A study from early 2020 discovered that higher BMI (Body Mass Index) is linked to decreased blood flow in the brain as well as to increased risk of Alzheimer’s disease and mental illness. As weight goes up, the brain begins to experience lower blood flow and reduced brain cell activity.   Researchers in this study used brain imaging to analyze the brain scans of over 17,000 individuals.  Results elucidate that higher BMI correlates with decreased blood flowing throughout the brain, including those regions influenced by damage that ends up as Alzheimer’s disease.  Hence, low cerebral blood flow is a predictor of Alzheimer’s disease development and is also associated with depression, schizophrenia, bipolar disorder, traumatic brain injury, ADHD, suicide and addiction (9).


Omega-3 fatty acids

There are two essential fatty acids for human beings, omega-3 fatty acids and omega-6 fatty acids.  The “essential” moniker means that they must be obtained through diet.  Humans are not able to manufacture them.  The dry weight of the human brain contains about 60% fat and fatty acids are among the most crucial molecules that determine the brain’s integrity and ability to perform.  Omega-3 fatty acids, especially the long chain omega-3 fatty acids, DHA and EPA, are critical for normal brain development and function throughout life.  These two fats are also abundant in the cell membranes of brain cells (10).

Research has unveiled that long-chain omega-3 fatty acids are involved in protecting neurons from degeneration and other effects of aging (11).  The levels of both DHA and EPA in people with dementia and pre-dementia tend to be low (12).  Older people with higher levels of DHA and EPA maintain noticeably healthier brains over time as illustrated by MRIs taken five years apart, when compared to the MRIs of individuals who started out with lower levels of omega-3s (13).   Another study measured blood levels of DHA and found that people with higher DHA levels have an associated 47% decrease in risk of dementia from any cause as well as an associated 39% decreased risk of Alzheimer’s disease in particular when compared to people with lower DHA blood levels (14).  In addition, a randomized double-blind placebo-controlled trial showed that high intake of omega-3 fatty acids in older adults for about 6 ½ months results in about 60% less brain shrinkage along with increases in cognitive function compared to a control group consuming lower amounts of omega-3 fatty acids (15).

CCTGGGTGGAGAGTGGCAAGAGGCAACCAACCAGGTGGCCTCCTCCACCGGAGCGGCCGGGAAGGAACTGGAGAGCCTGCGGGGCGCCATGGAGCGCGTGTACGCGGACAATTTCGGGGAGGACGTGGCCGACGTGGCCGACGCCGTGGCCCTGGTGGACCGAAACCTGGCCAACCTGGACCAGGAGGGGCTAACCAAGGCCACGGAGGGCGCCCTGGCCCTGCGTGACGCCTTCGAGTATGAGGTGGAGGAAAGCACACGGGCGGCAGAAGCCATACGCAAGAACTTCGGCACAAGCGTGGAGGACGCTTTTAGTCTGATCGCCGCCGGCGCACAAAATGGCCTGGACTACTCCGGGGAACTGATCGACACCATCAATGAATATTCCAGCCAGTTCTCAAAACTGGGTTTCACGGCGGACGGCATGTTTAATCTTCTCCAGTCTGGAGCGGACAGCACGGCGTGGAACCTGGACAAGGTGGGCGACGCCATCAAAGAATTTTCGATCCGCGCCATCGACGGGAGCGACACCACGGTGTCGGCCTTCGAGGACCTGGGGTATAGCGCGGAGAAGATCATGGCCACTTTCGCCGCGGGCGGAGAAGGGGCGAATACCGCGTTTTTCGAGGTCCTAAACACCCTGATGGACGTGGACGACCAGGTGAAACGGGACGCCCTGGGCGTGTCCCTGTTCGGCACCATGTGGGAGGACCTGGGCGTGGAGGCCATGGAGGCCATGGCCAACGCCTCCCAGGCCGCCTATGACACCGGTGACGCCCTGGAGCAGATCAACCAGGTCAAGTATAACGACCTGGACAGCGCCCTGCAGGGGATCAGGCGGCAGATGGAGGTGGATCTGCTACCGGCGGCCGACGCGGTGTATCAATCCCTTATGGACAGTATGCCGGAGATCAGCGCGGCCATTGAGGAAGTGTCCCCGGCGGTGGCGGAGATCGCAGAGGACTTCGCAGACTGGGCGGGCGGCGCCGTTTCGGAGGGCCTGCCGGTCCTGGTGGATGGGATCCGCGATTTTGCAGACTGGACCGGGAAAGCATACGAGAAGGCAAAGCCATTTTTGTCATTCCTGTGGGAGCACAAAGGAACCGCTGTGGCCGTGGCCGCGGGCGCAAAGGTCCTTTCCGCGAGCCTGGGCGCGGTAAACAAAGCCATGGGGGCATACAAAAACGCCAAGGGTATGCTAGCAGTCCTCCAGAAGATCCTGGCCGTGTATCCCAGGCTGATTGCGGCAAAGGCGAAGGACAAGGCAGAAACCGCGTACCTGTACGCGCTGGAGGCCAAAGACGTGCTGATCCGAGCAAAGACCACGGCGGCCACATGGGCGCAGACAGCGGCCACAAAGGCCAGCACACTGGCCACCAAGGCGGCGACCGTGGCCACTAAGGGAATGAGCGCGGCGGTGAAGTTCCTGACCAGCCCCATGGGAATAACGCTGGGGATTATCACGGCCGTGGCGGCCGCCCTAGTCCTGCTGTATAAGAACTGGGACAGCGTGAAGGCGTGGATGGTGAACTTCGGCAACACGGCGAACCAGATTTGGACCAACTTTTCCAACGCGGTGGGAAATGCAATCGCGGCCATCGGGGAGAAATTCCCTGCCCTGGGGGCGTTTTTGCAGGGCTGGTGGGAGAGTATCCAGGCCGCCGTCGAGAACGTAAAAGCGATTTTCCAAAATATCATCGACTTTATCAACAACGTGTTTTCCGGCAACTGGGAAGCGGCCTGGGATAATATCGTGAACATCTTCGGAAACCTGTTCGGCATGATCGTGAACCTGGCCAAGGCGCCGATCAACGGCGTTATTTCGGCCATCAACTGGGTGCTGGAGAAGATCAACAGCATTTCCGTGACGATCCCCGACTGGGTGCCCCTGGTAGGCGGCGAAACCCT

Omega-6 fatty acids are also necessary for brain function, however omega-6s are ubiquitous in the modern diet.  Their problem is not one of deficiency but one of abundance and the consequence is an imbalance in the relative amounts of omega-3 and omega-6 fatty acids eaten today.  The ideal ratio of dietary omega-3 to omega-6 is about 1:4. Today’s standard Western diet is quite high in omega-6s but very light in omega-3s, with most people eating this way having an omega-3 to omega-6 ratio of 1:20 and even higher (16).  Current investigations demonstrate that healthy brain size and preservation of cognition and memory is associated with a more balanced ratio of omega-3 to omega-6 fatty acids in the blood (17).


Gut Microbiome

The population of tiny organisms living in our intestines, consisting of a multitude of species of bacteria, fungi, viruses, archaea and protozoa, is known as the gut microbiome.  These microorganisms have complex effects on the human body including the ability to alter cognition in aging people in both positive and negative ways.  Simply altering the number of species, and thus the genetic diversity, in the microbiome can affect mental state and people with less diverse microbiomes display higher anxiety, stress and sleeplessness (18).

The gut microbiome and the brain are constantly in contact.  Their communication is a two-way street and each can affect the other’s functions with consequences on aspects of brain function such as cognition, stress, anxiety and depression.  Studies of both animals and human beings provide evidence of this interplay between the microbiome and the brain and its key role in maintaining brain health (19).

Gut microbes are able to affect neuronal function directly and indirectly through multiple mechanisms, including transmissions through nerves, immune modulation, signalling via receptors and stimulation of neurons by bacterial metabolites. Examples of these metabolites are neurotransmitters, vitamins and neuroactive microbial metabolites such as short-chain fatty acids (19).  Research is underway now exploring whether microbes might be used to produce therapeutic neurotransmitters for treating neurological disorders (20).

Age is associated with increased oxidative stress and inflammation which inevitably lead to cognitive decline.  Oxidative stress is caused by reactive oxygen species (ROS) that, though they are the natural by-products of metabolism in the body, can cause damage to cells and DNA when they are allowed to build up.  Recent evidence suggests that gut microbiota are important in regulating these factors through several mechanisms (21);